SINGAPORE/BELITUNG (Indonesia) - With their heads tilted back and eyes transfixed on the sky, thousands of people in Singapore and the region watched as a solar eclipse took over the morning sky on Wednesday (March 9).
The spectacle started at around 7.20am Singapore time, peaking at 8.23am where 87 per cent of the sun was obscured. That revealed a bright orange crescent, and produced a shadow that shrouded the island - momentarily turning morning to evening. The phenomenon ended at around 9.30am.
A chorus of "oohs" and "ahhs" broke out at Paya Lebar Methodist Girls' School (Secondary) (PLMGS) as the eclipse took place.
Over 300 students and staff observed the sun through the 11 solar telescopes set up in the school's sky garden, led by vice-principal Alfred Tan, an amateur astronomer.
"It's really beautiful and it's so cool. I've been super excited since this morning," Secondary 2 student Chantal Aw told The Straits Times.
Mr Richard Quek, a technical support officer from PLMGS, said he was thankful for the fine weather.
"There was very clear visibility and we were able to see the eclipse very well."
A live feed from a telescope at PLMGS was also beamed to more than 100 schools.
Elsewhere in Singapore, about 3,000 people turned up at Science Centre Singapore to view the uncommon event.
From 7am, visitors started streaming into the centre and were provided with solar glasses for safe viewing of the eclipse.
Viewing a solar eclipse for the first time was housewife Vera Cheng, 36, who was there with her husband and three young children.
"We wanted to do it for the experience and get the kids interested in nature," said Ms Cheng.
When asked why viewing the solar eclipse was important to her, Ms Qori Qurrota Aini, 21, said: "It gives you a sense of consciousness, that out there is a moon, and we're beings on earth."
"I might be a little late (for my morning class) but it's okay," added the undergraduate from the National University of Singapore.
At Labrador Park, 200 gathered for an event organised by the Astronomical Society of Singapore (Tasos), where members of the public were able to view the solar eclipse safely through solar-filtered telescopes set up by the society.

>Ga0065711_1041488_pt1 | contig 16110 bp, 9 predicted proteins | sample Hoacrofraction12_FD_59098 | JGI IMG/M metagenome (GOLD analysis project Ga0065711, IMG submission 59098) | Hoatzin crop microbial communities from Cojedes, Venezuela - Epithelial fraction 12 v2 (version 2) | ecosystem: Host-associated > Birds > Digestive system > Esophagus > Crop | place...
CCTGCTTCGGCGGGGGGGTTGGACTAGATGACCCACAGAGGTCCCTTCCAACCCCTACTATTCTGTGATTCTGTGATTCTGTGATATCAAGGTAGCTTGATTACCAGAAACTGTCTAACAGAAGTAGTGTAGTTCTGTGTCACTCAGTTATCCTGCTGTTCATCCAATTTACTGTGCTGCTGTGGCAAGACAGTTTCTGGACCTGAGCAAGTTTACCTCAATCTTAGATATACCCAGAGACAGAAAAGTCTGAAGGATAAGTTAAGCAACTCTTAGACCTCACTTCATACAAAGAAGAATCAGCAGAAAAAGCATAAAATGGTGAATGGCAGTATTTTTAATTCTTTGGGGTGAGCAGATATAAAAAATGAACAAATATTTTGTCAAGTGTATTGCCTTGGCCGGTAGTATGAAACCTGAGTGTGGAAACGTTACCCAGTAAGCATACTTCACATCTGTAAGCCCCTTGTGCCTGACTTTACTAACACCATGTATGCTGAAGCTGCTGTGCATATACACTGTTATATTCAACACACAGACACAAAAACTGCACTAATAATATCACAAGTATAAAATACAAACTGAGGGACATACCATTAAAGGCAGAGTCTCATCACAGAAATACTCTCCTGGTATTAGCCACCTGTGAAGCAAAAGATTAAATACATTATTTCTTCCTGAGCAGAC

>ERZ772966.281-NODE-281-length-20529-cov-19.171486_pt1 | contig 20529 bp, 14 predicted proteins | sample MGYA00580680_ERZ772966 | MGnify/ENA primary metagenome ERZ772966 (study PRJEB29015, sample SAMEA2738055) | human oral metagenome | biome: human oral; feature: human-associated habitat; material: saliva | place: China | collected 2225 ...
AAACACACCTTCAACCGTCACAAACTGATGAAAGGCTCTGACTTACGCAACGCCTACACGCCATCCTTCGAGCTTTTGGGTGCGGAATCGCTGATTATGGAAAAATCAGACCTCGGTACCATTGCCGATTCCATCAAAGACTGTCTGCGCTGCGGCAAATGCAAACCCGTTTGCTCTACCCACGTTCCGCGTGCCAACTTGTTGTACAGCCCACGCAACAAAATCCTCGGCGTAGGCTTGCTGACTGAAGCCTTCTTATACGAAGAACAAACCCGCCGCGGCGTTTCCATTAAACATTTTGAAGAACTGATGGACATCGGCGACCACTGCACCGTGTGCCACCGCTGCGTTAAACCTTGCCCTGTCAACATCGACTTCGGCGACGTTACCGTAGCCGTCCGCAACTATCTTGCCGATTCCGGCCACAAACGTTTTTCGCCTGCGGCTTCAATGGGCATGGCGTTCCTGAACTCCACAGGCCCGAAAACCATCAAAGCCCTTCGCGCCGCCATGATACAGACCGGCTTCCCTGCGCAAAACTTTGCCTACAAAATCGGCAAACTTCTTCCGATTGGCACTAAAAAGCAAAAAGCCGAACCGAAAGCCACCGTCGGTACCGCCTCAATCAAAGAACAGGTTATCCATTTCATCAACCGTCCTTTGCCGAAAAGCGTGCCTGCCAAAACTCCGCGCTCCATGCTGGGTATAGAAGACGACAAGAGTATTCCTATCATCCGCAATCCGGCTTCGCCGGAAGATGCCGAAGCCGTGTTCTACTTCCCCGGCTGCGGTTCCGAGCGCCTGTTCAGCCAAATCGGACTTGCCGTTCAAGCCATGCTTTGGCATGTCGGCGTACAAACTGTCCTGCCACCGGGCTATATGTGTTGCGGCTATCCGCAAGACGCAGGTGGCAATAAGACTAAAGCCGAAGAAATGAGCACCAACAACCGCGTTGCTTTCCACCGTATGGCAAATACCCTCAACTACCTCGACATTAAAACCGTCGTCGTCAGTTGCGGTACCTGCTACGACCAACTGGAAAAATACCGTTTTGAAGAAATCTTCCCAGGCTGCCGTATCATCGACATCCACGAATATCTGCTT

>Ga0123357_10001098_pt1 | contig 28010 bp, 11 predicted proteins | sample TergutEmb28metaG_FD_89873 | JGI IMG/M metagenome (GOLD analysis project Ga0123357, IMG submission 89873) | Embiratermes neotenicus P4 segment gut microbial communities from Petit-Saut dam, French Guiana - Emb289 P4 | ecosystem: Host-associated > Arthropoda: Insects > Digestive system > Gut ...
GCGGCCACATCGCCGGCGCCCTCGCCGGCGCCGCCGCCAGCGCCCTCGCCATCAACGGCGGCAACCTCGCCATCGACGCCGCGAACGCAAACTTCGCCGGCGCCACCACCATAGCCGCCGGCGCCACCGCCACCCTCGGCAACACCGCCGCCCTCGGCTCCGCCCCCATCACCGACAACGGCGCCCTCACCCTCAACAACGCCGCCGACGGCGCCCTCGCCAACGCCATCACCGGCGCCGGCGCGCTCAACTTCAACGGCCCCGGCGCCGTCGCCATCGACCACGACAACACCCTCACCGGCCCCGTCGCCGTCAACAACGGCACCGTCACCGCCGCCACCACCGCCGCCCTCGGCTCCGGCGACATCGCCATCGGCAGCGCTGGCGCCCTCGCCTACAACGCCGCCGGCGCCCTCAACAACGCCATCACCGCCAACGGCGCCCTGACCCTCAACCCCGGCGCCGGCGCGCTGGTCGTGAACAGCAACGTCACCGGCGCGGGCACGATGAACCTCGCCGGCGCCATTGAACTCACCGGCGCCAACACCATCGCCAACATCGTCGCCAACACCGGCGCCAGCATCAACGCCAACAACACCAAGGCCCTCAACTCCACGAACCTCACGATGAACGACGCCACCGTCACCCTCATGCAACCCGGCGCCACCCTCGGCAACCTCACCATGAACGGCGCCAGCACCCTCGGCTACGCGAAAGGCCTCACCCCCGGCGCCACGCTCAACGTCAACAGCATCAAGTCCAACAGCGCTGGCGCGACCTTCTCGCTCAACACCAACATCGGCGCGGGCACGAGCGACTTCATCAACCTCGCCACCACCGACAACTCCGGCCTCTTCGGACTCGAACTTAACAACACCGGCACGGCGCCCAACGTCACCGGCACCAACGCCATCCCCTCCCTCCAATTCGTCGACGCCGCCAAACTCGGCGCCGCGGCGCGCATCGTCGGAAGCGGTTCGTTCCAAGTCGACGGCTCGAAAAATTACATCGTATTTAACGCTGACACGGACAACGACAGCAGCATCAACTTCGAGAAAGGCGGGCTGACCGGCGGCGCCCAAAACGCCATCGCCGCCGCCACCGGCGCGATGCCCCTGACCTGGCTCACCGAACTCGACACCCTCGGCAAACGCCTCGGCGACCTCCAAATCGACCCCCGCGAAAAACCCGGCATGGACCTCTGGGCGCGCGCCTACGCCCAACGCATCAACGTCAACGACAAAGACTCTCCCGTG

Among them was American Jim Kilmer. The 39-year-old, who is in Singapore on a business trip, made a pinhole camera out of two pieces of paper specially for the occasion.
"Where I live in Ohio is really far from the equator, so it's rare to be able to see this," he said.
Another spectator, Ms Eliza Tay, 49, was spotted with her 2½-month-old baby. The member of the astronomical society said she woke up at 4am to prepare for the event.
Solar eclipses occur when the moon crosses between the sun and the earth, forming a shadow on the earth's surface. Partial eclipses, as seen in Singapore, occur when a portion of the sun is obscured by the moon.
A total of 146 eclipses have been or will be seen in Singapore between the year 1700 and 2100. The last eclipse happened in January 2009, while the next solar eclipse, an annular one, will occur on Dec 26, 2019.
In Malaysia, the partial eclipse started around 7.24am and saw a maximum overlapping of up to 87 per cent in the southern parts of Peninsular Malaysia and Sarawak, according to the National Planetarium's website.
Hordes of astronomical enthusiasts gathered all over Thailand to catch a glimpse of the partial solar eclipse. Over in Bangkok, the National Astronomical Research Institute of Thailand (Narit) handed out free eclipse glasses and goodie bags by Benjakitti Park in the city centre, as about 100 people gathered by its lake for the rare occurrence.
Ms Nopphawan Sukchamnang, 47, came prepared to gaze at the sun with old X-ray films taken of her skull after a previous accident.
“I’m getting goosebumps,” she said. “The last time I saw the eclipse 21 years ago, it was totally dark, and when the sun came out again, the cocks started crowing.”
Narit organised similar viewings in Chiang Mai, Songkhla, Chachoengsao and Nakhon Ratchasima provinces.
In Indonesia, at least 100,000 foreign tourists were gathered at a dozen hot spots across the country to catch a rare total solar eclipse. A total eclipse occurs when the sun is completely covered by the moon when viewed from the earth's surface, exposing a circular rim of light.
The last time a total solar eclipse passed over Indonesia was two decades ago on Oct 24, 1995. The next solar eclipse will be on April 20, 2023.
On the island of Belitung, off the east coast of Sumatra, some 7,000 locals and tourists gathered to catch what has been touted as the country's biggest tourism highlight of the year.
Clouds initially threatened to mar the special occasion for Indonesians and tourists alike. But the sky cleared up for the spectacle.
"It was always a gamble, but it came through," said Mr Locky Peters, 25, a bar attendant from Melbourne. "That was the first total solar eclipse that I've seen. It was amazing."
Indonesian accountant Sheilla Anastasia, 40, said: "Seeing the ring is a one time experience. It's out of this world."
Production supervisor Irene Simatupang, 24, who was at the Tanjung Kelayang beach with her father, 56-year-old Jonker Simatupang, said: "It's so awesome as this is a once-in-a-lifetime experience. It's like National Geographic come alive."